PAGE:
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Volume 16, 1883
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Art. XLV.—Notice of the Discovery of the genus Rhagodia in New Zealand.

[Read before the Auckland Institute, 4th June, 1883.]

The genus Rhagodia was founded by the late Robert Brown, many years ago, on some half-dozen Australian plants agreeing in most characters with Chenopodium, but easily distinguished by the fleshy fruit. Several species have since been added, thirteen being described in the “Flora Australiensis;” but up to the present time all of these were supposed to be strictly confined to the Australian continent. Some little interest is therefore attached to the discovery of one of the species in New Zealand, both from its adding a new genus to our Flora, and from affording additional proof of the intimate connection existing between the plants of the two countries. My specimens, which are clearly referable to Brown's Rhagodia nutans, the most widely distributed of the species, were obtained during a recent expedition of the Auckland Naturalists' Field Club to the island of Otatau, which, with Rakino and some smaller islets, guards the entrance to the eastern passage to Auckland Harbour. The plant is abundant all round the shores of the island, and on some of the smaller adjacent ones, usually trailing over the rocks a little distance above high-water mark. The following short description may be useful to those who have not access to the “Flora Australiensis” or other systematic works:—

Rhagodia nutans, R. Br. Prodr. 408; Benth. Fl. Austral. 5, p. 156. A much branched, prostrate or procumbent, herbaceous plant. Branches 6–18 inches long, sometimes hard and almost woody at the base. Leaves

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rather thin, green or occasionally mealy-white, opposite or alternate, very variable in size and shape, ¼–1 inch long, lanceolate to broadly hastate, lobed notched or cordate at the base, acute at the apex, quite entire. Flowers diœcious in the specimens examined, but probably often polygamous, small and green, arranged in short and loose-flowered spikes or panicles at the ends of the branches. Perianth deeply 5-lobed. Male flowers usually with 3 stamens, pistil rudimentary. Female flowers with one or two abortive stamens; ovary depressed globose; styles 2. Fruit globose, fleshy, bright red, ⅛ inch in diameter.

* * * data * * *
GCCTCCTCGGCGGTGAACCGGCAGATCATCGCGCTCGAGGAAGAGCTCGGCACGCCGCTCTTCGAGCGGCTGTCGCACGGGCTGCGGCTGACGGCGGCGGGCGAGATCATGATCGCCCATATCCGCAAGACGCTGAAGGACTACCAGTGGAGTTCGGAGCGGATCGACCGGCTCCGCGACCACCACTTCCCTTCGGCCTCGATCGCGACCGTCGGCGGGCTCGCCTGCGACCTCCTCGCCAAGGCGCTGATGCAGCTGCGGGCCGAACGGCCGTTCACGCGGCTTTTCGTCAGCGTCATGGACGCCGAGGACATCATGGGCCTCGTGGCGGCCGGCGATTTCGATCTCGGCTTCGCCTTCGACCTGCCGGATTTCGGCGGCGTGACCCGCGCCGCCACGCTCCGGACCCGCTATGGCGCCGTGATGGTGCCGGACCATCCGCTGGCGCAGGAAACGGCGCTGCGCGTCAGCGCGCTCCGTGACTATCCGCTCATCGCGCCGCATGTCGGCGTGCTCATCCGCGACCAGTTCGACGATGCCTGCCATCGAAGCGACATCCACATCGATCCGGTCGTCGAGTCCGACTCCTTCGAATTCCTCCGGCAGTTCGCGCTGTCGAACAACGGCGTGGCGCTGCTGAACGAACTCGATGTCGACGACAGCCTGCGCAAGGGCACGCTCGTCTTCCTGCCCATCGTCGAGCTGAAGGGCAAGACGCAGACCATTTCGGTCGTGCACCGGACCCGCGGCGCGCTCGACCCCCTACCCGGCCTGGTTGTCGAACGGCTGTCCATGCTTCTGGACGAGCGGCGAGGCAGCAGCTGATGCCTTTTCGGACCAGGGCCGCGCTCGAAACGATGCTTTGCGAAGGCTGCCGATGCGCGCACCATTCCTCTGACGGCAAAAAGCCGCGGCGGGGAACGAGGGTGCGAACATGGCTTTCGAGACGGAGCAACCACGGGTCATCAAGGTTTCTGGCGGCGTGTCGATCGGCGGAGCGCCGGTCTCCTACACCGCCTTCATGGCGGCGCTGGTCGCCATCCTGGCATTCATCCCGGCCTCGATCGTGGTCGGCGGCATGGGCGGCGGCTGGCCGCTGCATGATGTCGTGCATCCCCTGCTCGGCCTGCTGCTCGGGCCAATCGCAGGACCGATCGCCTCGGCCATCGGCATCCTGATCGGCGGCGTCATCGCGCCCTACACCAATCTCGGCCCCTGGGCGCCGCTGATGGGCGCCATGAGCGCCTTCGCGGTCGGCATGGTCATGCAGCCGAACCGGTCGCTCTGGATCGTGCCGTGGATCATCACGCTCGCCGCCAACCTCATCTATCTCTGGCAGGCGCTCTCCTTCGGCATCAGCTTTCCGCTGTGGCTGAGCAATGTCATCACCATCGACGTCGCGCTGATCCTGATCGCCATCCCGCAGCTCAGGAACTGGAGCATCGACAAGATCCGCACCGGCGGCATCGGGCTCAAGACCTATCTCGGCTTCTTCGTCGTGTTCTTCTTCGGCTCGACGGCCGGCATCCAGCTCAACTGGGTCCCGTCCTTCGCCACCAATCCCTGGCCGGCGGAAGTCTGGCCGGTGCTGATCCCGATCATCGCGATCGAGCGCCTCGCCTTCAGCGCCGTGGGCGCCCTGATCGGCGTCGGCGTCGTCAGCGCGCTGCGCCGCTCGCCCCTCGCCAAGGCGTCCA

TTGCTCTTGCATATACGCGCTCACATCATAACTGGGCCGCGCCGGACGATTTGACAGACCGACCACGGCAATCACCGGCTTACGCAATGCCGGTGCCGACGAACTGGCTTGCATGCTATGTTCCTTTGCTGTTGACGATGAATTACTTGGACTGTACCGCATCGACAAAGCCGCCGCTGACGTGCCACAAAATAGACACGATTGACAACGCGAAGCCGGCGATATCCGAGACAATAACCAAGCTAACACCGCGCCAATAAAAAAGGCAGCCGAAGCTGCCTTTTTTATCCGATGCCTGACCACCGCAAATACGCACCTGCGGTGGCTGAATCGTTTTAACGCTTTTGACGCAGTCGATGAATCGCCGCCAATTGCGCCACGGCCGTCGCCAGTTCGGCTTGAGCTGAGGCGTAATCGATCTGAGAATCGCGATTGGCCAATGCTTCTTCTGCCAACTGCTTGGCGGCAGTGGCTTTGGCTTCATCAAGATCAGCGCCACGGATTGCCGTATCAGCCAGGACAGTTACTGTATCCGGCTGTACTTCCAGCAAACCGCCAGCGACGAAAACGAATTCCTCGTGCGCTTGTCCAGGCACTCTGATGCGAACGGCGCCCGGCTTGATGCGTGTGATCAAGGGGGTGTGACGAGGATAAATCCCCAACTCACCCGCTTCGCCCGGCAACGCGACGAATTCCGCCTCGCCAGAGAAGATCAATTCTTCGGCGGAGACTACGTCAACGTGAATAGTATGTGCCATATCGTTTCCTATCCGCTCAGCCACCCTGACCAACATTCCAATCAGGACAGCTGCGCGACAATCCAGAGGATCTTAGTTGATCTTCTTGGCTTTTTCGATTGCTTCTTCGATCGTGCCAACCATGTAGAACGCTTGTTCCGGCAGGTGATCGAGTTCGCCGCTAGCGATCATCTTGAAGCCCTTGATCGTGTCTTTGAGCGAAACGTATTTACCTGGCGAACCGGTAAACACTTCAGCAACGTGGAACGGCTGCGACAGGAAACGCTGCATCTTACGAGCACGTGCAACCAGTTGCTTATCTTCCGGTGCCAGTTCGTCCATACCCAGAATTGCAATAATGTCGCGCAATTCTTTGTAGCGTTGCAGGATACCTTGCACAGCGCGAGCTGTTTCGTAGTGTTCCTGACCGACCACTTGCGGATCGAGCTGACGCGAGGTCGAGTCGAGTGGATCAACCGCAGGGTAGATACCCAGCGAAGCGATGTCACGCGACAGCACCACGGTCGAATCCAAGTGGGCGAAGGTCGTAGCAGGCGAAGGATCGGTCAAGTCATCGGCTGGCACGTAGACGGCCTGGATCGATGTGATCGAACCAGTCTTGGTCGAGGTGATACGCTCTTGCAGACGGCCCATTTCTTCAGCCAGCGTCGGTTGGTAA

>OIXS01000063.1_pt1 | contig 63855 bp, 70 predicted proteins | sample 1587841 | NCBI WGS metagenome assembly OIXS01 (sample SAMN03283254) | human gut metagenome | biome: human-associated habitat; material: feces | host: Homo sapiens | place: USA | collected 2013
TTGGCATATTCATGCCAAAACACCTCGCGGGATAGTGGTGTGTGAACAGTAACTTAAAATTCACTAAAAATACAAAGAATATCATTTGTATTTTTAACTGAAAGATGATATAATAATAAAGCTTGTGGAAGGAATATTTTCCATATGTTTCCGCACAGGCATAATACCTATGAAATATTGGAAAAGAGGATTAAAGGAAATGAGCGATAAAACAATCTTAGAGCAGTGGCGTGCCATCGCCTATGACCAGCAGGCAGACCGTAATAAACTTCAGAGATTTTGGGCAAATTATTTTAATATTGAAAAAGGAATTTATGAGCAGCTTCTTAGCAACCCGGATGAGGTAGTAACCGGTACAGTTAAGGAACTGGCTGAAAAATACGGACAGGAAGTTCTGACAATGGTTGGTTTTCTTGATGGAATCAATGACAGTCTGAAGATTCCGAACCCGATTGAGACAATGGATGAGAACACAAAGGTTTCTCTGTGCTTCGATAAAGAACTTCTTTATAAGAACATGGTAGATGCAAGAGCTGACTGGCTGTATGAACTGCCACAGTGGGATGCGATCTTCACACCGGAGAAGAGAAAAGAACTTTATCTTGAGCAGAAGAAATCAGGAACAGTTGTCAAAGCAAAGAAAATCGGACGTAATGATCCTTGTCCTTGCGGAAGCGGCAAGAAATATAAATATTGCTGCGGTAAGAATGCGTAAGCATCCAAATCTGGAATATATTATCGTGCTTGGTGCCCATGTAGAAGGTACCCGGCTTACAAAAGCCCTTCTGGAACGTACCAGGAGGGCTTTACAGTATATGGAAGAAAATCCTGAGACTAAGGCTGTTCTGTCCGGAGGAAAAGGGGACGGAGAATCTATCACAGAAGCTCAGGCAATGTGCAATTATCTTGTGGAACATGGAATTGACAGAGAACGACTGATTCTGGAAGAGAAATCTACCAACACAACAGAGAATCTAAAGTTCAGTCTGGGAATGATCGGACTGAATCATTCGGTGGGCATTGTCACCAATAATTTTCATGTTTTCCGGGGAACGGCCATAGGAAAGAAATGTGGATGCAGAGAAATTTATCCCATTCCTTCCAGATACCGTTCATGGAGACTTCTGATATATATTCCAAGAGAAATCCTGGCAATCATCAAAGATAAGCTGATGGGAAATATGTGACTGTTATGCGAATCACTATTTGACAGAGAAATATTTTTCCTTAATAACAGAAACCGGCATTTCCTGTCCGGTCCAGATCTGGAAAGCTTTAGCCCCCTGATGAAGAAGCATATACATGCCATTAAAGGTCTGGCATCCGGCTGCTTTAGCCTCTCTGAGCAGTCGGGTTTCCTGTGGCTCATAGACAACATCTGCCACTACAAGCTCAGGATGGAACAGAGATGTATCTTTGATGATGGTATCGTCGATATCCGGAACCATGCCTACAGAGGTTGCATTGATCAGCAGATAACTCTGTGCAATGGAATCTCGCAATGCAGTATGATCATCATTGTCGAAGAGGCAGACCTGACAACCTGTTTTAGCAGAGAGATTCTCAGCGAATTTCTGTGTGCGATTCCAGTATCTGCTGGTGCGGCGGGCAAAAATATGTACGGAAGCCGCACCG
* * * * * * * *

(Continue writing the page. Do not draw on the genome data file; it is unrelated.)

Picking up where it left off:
There can be little doubt that R. nutans will be found in many localities on our coast line. In habit and general appearance it so closely resembles Chenopodium triandrum as to give rise to the suspicion that, in some cases, it has been mistaken for that plant. In proof of this, I would remark that in the second part of the “Handbook” (p. 739) Sir J. D. Hooker quotes an observation of Dr. Hector's to the effect that the utricle of C. triandrum “is often fleshy.” But this evidently applies to a Rhagodia, as all true species of Chenopodium have dry fruit. I am inclined to believe that a plant observed by myself several years ago at Whangarei, and more recently on the Taranga Islands, and which was on both occasions noted as C. triandrum, should have been referred to Rhagodia.

Since writing the above, my attention has been directed to a paper by Baron Müeller, printed in the Trans. N.Z. Inst., vol. v., and in which (see p. 310) Rhagodia is included in a list of genera, species of which were collected by Mr. H. H. Travers, in the Chatham Islands, in 1871. Unfortunately, it seems that the specimens have been mislaid, and Baron Müeller has thus been unable to inform me as to the exact species obtained. I have also learned from Mr. Kirk that quite recently specimens of R. nutans have been collected by his son, Mr. H. B. Kirk, in a locality in the Wellington Provincial District.